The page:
#29
Juvenal said:
It's interesting that Californian law is *very* intense on the subject of alcohol. You are absolutely, positively, not allowed to give alcohol to a minor - which in this case seems to be anyone under 21. Apparently it's 4 years in jail with no chance of parole. Which raises the interesting point that at the age of 18 in Cali you are allowed to own a gun, drive a car, have sex, get married (not always in that order with regard to those last two), join the military, fight, kill and die for your country...but a swift half of beer? Oooh no, can't let you have that.
California proves quite nicely that a Nazi is a Liberal who's had his car nicked. Go to Nevada instead, it's next door and the locals are friendly.
 
#30
One_of_the_strange said:
Juvenal said:
It's interesting that Californian law is *very* intense on the subject of alcohol. You are absolutely, positively, not allowed to give alcohol to a minor - which in this case seems to be anyone under 21. Apparently it's 4 years in jail with no chance of parole. Which raises the interesting point that at the age of 18 in Cali you are allowed to own a gun, drive a car, have sex, get married (not always in that order with regard to those last two), join the military, fight, kill and die for your country...but a swift half of beer? Oooh no, can't let you have that.
California proves quite nicely that a Nazi is a Liberal who's had his car nicked. Go to Nevada instead, it's next door and the locals are friendly.
Smoking,Drinking,Gambling and Gun Ownership are compulsory in Nevada and the locals really are much more friendly than the Nazi Californians :lol:
 
#31
"Not sure what California law has to do with it..."

Laws are different from state to state. What constitutes a felony in California, can be a misdemeanor in Alambama, and vice versa.

What most states DON'T have, which California does, is an abundance of liberals. Remember, liberals, at least here, are most likily to acquit someone and look for the "good" in them.

There is a reason California is referred to as the state of "fruits and nuts."
 
#32
"On the point of Californian law, do they have a double jeopardy clause against getting tried for the same crime twice?"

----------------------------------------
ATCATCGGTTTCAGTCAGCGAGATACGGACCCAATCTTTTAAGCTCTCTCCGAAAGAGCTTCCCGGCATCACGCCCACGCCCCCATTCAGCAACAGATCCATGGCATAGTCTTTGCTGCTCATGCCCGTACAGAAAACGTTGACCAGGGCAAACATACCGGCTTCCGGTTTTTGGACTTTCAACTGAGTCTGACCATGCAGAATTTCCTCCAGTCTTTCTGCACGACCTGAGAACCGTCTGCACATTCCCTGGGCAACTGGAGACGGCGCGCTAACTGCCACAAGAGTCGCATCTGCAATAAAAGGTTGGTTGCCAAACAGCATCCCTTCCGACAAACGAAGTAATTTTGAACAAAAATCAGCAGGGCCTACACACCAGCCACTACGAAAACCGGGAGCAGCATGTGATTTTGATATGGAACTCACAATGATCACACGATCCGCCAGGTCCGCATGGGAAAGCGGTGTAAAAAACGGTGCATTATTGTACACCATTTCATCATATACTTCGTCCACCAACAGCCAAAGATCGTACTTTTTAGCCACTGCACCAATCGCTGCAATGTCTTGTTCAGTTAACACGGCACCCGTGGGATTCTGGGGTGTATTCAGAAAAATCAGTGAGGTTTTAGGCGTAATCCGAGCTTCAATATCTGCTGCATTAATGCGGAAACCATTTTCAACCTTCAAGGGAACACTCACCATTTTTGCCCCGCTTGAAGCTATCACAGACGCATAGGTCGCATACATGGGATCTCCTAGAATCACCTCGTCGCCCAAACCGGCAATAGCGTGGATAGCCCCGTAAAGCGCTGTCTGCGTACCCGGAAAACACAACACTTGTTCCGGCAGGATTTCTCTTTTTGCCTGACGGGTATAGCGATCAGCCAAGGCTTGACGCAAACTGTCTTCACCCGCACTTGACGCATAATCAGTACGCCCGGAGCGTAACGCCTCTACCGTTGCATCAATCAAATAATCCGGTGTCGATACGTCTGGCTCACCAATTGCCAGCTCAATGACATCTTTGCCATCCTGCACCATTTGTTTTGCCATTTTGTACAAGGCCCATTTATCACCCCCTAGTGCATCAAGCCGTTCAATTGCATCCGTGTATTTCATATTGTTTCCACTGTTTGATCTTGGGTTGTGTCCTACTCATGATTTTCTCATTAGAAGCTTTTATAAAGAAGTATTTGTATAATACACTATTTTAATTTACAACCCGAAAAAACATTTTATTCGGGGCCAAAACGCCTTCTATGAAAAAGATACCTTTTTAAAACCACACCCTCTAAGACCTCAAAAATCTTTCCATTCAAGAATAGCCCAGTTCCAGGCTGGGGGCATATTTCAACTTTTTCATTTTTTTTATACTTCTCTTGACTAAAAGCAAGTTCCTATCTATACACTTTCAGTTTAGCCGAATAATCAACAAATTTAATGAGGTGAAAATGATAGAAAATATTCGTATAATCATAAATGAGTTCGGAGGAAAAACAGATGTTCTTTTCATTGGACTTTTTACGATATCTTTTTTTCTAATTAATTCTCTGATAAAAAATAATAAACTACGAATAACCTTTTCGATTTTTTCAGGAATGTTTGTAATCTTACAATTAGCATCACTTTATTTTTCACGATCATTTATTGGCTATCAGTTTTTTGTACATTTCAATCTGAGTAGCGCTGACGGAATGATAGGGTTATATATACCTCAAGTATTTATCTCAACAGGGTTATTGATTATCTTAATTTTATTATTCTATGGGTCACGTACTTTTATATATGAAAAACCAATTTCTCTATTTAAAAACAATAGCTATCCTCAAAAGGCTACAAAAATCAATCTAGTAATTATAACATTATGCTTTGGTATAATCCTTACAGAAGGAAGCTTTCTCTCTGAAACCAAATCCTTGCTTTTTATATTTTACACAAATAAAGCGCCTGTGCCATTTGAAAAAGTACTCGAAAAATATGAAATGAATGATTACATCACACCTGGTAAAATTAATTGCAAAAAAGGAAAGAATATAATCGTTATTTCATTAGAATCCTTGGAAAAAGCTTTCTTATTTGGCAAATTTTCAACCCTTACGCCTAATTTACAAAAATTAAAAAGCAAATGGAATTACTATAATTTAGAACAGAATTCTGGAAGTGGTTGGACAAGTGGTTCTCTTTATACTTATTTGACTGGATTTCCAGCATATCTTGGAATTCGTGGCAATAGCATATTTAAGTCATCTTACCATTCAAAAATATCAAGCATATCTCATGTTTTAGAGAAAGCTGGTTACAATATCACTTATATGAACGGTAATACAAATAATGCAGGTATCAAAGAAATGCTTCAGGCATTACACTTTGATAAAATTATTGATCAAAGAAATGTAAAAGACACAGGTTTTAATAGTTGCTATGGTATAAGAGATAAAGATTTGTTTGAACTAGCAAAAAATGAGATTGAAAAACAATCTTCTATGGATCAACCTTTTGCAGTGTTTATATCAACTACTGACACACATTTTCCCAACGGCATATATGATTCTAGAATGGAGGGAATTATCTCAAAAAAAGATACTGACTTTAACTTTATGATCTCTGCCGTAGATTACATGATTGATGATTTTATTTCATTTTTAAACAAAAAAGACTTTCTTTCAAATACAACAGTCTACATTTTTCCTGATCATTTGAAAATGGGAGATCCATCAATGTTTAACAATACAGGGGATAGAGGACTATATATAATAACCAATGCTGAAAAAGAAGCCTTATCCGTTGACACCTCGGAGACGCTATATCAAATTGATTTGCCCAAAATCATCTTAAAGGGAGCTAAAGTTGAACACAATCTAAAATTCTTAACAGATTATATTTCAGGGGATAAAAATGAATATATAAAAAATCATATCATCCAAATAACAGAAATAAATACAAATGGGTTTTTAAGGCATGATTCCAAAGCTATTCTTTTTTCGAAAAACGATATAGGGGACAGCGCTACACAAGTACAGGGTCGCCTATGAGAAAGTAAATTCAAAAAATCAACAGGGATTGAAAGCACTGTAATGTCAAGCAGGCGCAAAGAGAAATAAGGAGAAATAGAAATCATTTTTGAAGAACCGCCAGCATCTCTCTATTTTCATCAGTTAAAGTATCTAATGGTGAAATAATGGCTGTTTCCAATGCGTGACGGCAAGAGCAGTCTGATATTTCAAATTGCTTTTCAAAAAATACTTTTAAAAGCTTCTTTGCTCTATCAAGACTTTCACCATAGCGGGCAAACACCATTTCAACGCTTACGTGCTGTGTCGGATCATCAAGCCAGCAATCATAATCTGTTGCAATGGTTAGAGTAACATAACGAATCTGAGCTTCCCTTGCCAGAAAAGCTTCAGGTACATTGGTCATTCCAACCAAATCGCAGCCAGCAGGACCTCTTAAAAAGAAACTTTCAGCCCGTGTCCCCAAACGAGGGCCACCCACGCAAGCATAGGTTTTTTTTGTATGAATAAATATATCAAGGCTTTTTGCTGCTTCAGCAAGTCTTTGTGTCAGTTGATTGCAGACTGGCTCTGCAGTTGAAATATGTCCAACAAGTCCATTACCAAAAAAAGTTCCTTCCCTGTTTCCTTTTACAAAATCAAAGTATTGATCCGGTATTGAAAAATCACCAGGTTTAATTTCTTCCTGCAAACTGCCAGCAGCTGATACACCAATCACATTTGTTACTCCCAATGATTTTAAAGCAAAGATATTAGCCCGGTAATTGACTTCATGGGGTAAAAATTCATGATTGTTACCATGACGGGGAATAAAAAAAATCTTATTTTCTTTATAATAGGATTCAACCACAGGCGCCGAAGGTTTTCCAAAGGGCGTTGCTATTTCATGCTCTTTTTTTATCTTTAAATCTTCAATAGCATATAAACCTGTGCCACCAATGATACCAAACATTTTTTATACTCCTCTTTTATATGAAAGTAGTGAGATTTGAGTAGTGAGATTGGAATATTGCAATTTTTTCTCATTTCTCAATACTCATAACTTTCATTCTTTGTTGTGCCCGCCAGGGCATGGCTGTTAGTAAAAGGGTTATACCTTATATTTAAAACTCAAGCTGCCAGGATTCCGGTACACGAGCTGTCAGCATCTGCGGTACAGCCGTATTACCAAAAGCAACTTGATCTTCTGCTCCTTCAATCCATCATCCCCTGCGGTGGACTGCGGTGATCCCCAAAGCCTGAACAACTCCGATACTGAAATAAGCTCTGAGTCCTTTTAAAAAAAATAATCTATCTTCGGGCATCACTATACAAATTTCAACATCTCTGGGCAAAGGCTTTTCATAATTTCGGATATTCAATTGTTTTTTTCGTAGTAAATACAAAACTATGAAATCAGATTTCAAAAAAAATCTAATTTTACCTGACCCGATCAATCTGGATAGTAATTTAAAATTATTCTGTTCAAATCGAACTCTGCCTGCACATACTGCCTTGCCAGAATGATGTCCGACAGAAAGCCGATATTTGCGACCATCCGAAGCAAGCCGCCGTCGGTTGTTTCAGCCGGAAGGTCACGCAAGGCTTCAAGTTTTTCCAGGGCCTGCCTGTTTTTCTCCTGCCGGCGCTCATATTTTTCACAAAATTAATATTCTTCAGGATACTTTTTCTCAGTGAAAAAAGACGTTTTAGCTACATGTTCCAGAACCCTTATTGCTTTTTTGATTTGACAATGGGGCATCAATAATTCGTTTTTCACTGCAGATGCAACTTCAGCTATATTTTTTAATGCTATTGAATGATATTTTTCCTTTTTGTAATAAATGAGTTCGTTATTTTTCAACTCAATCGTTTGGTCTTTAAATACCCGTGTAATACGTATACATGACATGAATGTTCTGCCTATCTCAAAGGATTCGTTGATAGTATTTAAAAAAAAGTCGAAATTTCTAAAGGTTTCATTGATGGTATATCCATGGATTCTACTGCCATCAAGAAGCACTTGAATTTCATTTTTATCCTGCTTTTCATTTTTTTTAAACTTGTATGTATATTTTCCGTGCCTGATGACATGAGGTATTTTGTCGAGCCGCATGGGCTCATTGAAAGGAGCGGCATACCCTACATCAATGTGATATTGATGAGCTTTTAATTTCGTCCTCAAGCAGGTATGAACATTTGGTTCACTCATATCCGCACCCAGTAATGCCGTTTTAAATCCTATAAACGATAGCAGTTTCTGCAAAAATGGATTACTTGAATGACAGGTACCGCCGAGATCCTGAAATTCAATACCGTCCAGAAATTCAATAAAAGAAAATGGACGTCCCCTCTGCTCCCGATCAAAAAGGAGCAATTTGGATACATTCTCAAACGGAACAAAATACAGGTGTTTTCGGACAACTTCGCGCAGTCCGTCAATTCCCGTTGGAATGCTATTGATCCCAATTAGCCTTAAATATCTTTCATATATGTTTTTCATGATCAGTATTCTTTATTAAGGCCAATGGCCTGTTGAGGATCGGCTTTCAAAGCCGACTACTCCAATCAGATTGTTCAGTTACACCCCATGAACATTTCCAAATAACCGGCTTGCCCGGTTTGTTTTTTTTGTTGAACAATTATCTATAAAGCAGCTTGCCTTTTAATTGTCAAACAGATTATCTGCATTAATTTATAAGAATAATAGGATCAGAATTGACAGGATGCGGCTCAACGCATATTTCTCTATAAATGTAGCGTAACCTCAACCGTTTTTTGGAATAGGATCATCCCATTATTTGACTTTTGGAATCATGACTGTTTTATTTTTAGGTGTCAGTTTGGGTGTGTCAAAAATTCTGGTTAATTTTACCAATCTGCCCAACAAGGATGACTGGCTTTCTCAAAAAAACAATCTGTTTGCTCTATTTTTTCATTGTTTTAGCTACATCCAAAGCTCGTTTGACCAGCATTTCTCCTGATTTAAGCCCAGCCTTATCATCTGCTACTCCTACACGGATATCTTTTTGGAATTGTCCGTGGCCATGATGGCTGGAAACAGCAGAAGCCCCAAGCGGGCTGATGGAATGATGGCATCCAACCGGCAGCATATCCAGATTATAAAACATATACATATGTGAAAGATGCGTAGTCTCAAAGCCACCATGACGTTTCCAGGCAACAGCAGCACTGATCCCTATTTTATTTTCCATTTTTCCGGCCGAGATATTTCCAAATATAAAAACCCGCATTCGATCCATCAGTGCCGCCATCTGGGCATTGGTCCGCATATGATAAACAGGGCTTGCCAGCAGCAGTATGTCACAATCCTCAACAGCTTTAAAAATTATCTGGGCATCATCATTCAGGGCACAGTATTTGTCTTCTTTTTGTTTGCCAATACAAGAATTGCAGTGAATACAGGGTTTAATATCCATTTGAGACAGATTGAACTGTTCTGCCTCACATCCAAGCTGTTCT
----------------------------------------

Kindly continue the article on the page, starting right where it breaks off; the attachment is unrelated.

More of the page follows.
Well, that depends upon exactly what you mean. Generally, yes. The US Constitution bans double jeopardy. However, there are exceptions.

Take the Rodney King incident. Those officers were tried in state court for assault with a deadly weapon. They were acquited. However, the federal government tried them for violation of civil rights and convicted them. So, there are ways around it.

Also, you can be tried in state and/or federal court, and as a military person, be tried by the Uniform Code of Military Justice (UCMJ), no matter what the outcome of the local trial. So, you can be found guilty, of lets say drunk driving in state court. Then be tried by the military for the samething, however usually something like AWOL is used, and be convicted again.
 
#33
"It's interesting that Californian law is *very* intense on the subject of alcohol. You are absolutely, positively, not allowed to give alcohol to a minor - which in this case seems to be anyone under 21. Apparently it's 4 years in jail with no chance of parole."

Actually, your quite wrong. Providing alcohol to a minor is a misdemeanor, under the Business and Professions Code. Meaning, the MAXIMUM penalty you can receive is a $1,000 fine and a year in county jail. However, that never occurs. Usually its a $250 fine and that is it. Unless your a multiple, repeat offender.
 
#34
My apologies, a quick recheck of the sources and it seems they took the maximum of 4 1 year sentences and assumed he'd serve them consecutively - hence the 4 years. But the 21 year limit is still pretty idiotic. 18 (same age as is required for most of my list above) would make far more sense.